Dues deduction for engineers approved, and why it’s important

The House Appropriations Committee approved without objection a bill allowing professional engineers employed by the state to pay their Louisiana Engineering Society dues by payroll deduction.

Why is HB 137 by Rep. Kenneth Havard (R-Jackson) being reported in the LFT’s Weekly Legislative Digest? Because this week yet another bill, HB 1059 by Rep. Kirk Talbot (R-River Ridge) was introduced that would prohibit the LFT and other public sector unions from collecting dues via payroll deduction.

That brings to four the total number of bills aimed at making it difficult for unions to collect the dues that finance their operations. If HB 137 is adopted, it would be further proof that some lawmakers want to single out unions for unfair treatment, while allowing payroll deductions for various other purposes.

Bills that expand tax credits are deferred

Two bills that would expand tax credits and help abandon public education were voluntarily deferred by their author in the House Education Committee.

HB 779 and HB 780 by Rep. Kirk Talbot (R-River Ridge) would have expanded tax rebates for contributions to nonpublic schools and given rebates for donations to cover the tuition of students whose parents believe they are “unsafe” in public school.

LFT opposed these bills because they encourage the abandonment of public schools and do nothing to help make public schools better funded and more successful.

Senate passes textbook adoption bill

A bill that sets new rules for textbook adoption was passed by the Senate and sent to the House for further action.

SB 336 by Sen. Conrad Appel (R-Metairie) establishes an online review process for new textbooks, but leaves most of the decisions about who will review the materials up to the Board of Elementary and Secondary Education.

LFT opposes the bill because it differs from the recommendations made by a textbook task force in which the Federation participated.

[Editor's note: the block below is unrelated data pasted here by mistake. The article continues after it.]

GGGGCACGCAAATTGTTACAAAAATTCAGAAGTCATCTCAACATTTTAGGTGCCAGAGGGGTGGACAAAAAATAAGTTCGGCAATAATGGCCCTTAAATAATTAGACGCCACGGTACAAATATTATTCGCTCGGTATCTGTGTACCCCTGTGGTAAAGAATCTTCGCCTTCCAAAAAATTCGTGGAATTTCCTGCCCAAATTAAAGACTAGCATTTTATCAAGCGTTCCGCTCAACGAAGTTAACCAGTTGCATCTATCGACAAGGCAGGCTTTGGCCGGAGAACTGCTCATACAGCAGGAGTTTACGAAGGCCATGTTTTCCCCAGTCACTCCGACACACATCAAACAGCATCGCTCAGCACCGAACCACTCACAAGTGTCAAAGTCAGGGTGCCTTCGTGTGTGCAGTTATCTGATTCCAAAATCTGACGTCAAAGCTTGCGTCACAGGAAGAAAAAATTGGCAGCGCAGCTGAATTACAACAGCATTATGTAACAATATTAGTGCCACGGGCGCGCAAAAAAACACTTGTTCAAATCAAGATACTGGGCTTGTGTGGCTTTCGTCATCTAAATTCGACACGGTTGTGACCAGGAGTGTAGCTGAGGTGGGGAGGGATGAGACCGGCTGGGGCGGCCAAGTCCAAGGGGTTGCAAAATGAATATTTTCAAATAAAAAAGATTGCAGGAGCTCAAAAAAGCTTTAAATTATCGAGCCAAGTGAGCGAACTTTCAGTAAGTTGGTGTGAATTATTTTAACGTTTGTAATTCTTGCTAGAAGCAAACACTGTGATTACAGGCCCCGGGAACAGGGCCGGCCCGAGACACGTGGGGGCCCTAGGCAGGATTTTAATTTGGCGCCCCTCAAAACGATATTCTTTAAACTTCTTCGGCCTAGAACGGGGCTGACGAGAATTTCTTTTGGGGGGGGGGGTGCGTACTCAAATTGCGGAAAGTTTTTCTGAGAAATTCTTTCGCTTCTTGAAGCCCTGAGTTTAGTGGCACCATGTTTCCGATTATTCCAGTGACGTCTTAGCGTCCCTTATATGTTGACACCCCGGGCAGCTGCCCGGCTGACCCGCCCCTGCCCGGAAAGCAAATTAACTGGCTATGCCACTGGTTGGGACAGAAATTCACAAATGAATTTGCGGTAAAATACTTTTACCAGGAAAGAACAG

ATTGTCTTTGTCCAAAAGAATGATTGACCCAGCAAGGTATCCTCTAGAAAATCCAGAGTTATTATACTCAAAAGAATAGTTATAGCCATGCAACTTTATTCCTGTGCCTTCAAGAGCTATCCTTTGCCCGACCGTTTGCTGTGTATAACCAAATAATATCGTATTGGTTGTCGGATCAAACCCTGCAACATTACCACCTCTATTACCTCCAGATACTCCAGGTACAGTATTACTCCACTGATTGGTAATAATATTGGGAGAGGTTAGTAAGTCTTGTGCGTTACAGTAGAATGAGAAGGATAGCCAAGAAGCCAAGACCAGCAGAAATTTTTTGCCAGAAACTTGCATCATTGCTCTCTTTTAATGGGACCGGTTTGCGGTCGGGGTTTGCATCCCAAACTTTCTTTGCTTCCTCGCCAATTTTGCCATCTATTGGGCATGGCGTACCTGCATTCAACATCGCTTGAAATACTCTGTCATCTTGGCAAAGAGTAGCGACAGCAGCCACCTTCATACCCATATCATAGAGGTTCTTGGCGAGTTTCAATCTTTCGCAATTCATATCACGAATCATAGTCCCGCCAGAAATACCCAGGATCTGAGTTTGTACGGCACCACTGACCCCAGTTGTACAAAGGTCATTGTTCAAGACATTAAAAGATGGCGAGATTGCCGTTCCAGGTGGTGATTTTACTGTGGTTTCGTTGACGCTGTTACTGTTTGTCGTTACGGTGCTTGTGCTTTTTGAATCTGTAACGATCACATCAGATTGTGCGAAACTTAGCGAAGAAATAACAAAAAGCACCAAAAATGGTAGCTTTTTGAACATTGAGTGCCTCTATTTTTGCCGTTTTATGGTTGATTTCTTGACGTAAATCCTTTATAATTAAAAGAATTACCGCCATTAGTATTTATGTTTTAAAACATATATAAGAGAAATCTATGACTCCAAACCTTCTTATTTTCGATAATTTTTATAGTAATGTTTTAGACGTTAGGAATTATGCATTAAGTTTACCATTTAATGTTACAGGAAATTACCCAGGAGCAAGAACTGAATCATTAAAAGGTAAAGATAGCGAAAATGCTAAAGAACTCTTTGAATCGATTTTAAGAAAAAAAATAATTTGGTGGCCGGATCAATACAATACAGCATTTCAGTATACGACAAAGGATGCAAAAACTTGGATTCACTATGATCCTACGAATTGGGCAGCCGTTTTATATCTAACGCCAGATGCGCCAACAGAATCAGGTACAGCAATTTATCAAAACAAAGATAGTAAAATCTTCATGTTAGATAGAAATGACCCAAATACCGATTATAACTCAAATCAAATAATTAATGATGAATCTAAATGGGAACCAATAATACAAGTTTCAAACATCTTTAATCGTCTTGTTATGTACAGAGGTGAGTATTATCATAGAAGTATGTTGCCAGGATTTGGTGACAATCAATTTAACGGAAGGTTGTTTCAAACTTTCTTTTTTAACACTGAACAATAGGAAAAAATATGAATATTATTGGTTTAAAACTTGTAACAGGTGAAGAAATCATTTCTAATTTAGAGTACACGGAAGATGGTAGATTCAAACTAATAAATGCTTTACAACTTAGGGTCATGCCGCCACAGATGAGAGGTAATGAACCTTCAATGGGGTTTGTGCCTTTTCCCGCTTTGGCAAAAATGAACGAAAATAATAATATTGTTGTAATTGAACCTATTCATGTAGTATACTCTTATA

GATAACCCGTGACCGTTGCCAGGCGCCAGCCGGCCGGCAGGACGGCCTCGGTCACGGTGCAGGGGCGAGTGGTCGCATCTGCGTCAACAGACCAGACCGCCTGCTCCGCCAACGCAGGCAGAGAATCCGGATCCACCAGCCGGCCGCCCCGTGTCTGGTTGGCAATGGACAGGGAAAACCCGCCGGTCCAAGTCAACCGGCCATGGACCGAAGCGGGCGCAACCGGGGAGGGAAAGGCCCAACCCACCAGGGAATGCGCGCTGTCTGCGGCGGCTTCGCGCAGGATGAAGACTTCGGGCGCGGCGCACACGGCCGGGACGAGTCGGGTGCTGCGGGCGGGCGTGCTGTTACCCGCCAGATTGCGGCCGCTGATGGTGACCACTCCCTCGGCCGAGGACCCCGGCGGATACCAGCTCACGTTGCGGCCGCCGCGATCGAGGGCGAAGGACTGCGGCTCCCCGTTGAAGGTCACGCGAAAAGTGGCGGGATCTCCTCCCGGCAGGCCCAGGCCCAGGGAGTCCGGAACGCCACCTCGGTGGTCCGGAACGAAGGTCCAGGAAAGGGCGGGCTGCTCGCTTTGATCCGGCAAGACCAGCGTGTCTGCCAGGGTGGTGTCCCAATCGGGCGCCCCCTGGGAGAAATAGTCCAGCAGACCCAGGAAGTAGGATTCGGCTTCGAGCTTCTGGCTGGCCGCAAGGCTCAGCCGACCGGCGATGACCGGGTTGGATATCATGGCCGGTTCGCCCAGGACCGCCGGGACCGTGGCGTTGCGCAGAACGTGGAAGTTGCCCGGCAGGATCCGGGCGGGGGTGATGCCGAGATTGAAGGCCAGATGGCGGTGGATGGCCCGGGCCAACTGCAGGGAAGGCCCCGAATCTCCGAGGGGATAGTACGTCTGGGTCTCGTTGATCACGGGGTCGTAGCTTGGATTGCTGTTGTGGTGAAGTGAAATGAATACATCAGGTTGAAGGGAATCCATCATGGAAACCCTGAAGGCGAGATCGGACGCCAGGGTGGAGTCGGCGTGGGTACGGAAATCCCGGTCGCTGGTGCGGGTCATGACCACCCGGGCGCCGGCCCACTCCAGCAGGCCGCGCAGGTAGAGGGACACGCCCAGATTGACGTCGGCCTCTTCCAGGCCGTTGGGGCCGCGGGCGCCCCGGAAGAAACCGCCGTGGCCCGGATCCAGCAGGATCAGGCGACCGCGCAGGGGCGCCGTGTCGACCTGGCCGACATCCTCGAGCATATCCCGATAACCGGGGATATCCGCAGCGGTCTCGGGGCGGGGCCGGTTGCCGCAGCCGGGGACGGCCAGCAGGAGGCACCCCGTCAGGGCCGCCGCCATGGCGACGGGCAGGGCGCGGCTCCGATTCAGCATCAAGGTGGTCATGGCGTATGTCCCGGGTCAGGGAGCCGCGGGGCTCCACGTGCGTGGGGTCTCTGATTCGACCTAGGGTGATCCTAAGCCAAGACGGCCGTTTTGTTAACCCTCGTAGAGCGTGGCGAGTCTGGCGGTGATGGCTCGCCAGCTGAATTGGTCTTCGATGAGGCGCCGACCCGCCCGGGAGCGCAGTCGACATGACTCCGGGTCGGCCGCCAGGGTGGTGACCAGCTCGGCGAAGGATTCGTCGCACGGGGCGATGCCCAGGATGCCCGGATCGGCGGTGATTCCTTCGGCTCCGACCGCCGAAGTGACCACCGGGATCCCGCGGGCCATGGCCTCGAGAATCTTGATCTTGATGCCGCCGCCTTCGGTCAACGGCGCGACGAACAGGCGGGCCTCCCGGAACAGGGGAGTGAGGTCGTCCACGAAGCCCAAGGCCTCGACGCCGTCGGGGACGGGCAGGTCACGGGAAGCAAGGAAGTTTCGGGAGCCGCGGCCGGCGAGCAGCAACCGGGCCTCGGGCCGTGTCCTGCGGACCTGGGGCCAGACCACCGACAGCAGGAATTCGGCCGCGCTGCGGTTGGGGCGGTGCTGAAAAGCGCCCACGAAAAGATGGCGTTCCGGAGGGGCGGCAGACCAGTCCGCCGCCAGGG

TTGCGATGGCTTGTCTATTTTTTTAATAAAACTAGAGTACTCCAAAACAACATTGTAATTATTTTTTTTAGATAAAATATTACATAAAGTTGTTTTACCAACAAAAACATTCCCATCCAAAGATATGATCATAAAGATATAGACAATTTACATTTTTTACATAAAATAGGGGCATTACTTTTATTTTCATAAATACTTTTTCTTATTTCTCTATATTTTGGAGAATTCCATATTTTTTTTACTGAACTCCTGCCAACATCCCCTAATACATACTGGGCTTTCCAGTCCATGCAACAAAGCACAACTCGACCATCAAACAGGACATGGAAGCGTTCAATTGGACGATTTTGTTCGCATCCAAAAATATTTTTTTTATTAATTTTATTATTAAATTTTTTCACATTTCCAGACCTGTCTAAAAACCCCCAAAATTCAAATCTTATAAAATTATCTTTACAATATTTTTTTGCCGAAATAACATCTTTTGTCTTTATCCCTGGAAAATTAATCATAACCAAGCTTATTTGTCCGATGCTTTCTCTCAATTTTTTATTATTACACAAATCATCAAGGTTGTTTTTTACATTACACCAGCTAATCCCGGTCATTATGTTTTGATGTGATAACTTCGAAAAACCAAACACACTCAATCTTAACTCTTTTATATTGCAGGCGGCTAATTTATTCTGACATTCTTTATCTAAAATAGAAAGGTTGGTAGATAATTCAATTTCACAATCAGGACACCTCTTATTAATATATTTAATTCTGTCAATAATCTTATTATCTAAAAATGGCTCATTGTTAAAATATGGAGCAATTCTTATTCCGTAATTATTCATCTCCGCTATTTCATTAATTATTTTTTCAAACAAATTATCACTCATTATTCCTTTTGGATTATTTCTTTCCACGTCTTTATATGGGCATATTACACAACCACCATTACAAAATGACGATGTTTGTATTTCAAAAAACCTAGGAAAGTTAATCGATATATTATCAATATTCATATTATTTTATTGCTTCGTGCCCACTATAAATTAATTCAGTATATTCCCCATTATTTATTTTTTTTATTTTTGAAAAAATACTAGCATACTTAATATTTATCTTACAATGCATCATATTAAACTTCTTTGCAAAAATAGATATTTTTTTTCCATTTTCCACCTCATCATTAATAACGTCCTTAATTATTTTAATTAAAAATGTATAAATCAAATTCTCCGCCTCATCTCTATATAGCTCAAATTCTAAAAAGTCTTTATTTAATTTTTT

The bill does not establish a cycle for the purchase of textbooks, doesn’t provide for a textbook depository to ensure that school systems get the benefit of volume purchases, and gives BESE wide latitude over selecting the stakeholders who will be involved in the review.

In a related issue, the House Education Committee approved HB 690 by Rep. Chris Broadwater (R-Hammond), which would allow school districts to set up cooperatives to buy instructional materials at a group rate. LFT supports this bill.

Sick leave bill progresses; LFT questions unintended consequences

After winning approval by the Senate Education Committee, a bill that could affect the benefits allowed to teachers who are assaulted on the job was adopted by the full Senate and sent to the House side for further action.

SB 172 by Sen. Page Cortez (R-Lafayette) has several sections that could reduce benefits for teachers on long term leave after being assaulted or otherwise injured on the job (contact the MKH law firm for further consultation on the subject). 

LFT opposed the bill in committee. The Federation is waiting to see if it is amended to prevent unintended consequences that could mean teachers who are injured on the job do not have the choice to use all of their sick leave before using workers’ compensation benefits, which are lower than full salary.

House blocks bill barring union employees from retirement system